There’s little wonder that politicians and lawyers are often the butt of jokes. It’s not a coincidence that obscene amounts of money have done contributed to the perception of greed for both professions–even tainting them to the point where the fallout comes right back to us. Unnecessary, and even illogical legislation and regulation, pork barrel spending with no public input, malpractice costs ultimately passed on to consumers, frivolous lawsuits–it can go on and on. All of these issues are the end result of an ever-present abundance of cash. When it gets to the point where there is so much money within the process, it’s naive and foolish to believe that the people in these systems will make noble self-corrections or fixes. To be more specific, the amount of money in politics has created a more convoluted process that is fed by an abundance of cash. It’s not going backwards. Is today’s political process good for America and for Americans?
It’s hard to imagine how so much money in the election process can be viewed as good if there is a nagging perception that your vote means less than it did at one time in history. Many people in America had to fight for the right to vote–remember the women’s suffrage movement and the Voting Rights Act of 1965, which closely followed the Civil Rights Act of 1964. Today’s vote is supposed to count the same way for each participant in the process as it did 47 years ago, but today’s staggering amount of money that funnels through election campaigns led to numerous instances of voter fraud and manipulation over time. Money and greed has a negative effect on the moral compass of participants in the political process. Instead of honest debates and the discussion of ideas, today’s politics are more often about smears and misrepresentations of the opposing candidates–taking the low road instead of the high road–and politicians will do just about anything to win and keep the money flowing in their direction. It’s easier to beat up the opponent than to make a case for being the better candidate. To make comments that put down an opposing candidate by stretching the truth is disingenuous if not outright dishonest. It’s often done today because the practice of mud slinging seems to work best in reaching the least sophisticated voters, who often fail to do their own research when it’s time to pull the voting booth lever.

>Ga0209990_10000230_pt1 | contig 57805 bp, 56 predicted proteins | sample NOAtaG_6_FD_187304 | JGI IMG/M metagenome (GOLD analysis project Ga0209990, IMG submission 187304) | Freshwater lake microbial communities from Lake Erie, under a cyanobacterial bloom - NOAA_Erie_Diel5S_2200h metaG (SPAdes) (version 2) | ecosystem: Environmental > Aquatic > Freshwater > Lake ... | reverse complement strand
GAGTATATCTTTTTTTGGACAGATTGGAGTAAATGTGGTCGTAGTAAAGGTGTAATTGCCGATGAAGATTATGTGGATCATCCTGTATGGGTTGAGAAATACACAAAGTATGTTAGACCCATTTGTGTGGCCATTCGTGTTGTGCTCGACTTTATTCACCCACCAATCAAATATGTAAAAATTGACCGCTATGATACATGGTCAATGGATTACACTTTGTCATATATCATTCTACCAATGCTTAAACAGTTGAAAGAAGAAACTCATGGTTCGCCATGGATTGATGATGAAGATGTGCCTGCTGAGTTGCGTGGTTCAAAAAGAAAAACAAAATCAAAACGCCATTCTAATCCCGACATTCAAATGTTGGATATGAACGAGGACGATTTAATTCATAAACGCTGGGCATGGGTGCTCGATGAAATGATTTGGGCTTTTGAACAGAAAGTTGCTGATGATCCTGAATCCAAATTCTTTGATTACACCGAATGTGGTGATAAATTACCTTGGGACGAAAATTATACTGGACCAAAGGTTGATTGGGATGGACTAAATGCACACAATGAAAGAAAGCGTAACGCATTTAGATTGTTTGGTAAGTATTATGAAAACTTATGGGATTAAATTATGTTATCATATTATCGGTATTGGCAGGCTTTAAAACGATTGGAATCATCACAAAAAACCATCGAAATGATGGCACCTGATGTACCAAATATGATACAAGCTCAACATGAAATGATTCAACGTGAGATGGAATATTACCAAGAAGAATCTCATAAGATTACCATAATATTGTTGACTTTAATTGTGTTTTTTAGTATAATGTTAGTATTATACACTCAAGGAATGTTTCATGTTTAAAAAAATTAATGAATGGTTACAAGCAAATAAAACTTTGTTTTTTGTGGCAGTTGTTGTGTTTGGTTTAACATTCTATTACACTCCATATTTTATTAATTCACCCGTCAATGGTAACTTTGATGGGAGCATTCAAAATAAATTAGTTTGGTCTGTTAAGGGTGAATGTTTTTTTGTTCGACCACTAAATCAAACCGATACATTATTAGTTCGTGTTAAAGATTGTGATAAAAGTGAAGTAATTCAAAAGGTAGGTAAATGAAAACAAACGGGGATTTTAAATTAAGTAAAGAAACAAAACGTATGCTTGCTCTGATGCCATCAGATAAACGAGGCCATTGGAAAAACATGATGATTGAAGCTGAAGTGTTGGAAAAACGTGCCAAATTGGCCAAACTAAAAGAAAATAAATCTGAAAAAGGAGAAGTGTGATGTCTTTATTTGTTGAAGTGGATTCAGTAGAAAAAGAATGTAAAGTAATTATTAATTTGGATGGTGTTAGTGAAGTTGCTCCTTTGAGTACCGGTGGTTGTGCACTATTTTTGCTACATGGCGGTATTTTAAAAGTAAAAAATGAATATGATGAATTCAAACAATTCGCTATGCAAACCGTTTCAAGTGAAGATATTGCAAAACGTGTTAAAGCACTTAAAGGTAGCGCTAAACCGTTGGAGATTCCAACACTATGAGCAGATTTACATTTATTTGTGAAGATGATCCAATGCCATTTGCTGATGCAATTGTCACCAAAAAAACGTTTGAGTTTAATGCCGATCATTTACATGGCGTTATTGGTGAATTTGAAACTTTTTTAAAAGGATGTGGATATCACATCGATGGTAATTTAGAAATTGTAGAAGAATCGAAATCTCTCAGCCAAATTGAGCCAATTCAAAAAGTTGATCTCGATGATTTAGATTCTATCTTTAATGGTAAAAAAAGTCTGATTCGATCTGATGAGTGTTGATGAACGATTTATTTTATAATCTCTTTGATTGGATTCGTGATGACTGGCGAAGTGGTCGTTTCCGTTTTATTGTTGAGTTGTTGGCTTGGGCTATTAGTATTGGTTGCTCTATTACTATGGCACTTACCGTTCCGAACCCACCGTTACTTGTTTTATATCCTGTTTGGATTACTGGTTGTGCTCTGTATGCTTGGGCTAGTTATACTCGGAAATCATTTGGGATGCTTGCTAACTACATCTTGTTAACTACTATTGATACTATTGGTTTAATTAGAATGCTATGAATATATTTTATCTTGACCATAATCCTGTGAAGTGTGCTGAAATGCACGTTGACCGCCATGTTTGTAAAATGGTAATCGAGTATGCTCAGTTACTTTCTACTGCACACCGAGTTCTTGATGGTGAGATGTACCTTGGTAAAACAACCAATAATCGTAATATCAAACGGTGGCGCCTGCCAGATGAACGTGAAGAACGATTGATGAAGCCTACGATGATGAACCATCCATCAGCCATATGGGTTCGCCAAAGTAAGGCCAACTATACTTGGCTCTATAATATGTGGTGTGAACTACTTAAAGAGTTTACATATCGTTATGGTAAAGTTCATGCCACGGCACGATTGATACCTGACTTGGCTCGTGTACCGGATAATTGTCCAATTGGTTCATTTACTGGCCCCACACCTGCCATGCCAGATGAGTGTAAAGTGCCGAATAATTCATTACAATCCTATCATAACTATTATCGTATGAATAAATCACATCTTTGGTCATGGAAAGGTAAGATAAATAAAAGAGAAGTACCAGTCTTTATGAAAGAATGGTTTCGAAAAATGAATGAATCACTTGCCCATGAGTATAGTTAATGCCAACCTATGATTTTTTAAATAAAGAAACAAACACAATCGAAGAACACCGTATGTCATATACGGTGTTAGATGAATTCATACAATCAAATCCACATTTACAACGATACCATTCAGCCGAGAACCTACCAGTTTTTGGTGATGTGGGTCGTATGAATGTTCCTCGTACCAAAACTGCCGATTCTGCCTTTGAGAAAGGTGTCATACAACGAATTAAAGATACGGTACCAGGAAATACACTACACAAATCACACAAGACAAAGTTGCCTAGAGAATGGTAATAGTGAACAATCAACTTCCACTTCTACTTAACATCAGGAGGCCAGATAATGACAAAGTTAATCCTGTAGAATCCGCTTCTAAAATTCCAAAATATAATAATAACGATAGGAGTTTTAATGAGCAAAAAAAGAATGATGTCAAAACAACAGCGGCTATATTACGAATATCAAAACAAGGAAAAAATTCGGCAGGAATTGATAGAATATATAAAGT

The saddest commentary of all of this is that it doesn’t have to be this way; however, many Americans suffer from an acute lack of desire to learn more about the candidates, let alone care who is running. Voter apathy is the greatest enemy of the political process, but some candidates use the malaise of the voting public to their advantage. The amount of money in politics has pushed many people who started out as faithful public servants into political insiders that respond faithfully to the almighty dollar. Before you consider how things like pork barrel spending and the amount of money involved in the political process is not all that important, think very carefully about where all of this money is coming from. If you say it comes from corporations, you haven’t thought long and hard enough. As a taxpayer (assuming you are paying taxes), are you confident that the federal government is prudent and efficient in how they handle your money (not their money–your money)?
There is one thing that we can hope and pray for about the participants within the political process–to have candidates for office that are sincere and have the foundational moral character that is not easily overcome by the abundance of money. Here is something else that can be done right now for this and future elections. Whatever you do this season, take the time to look at the candidates involved and make an intelligent decision for who you believe is the best candidate for leadership–this is the way it should always be when preparing for Election Day. Don’t waste your God-given right to participate in the process. Too many people who have come before us fought very hard for the right to vote. Your freedom to participate in the process should never be compromised with complacency.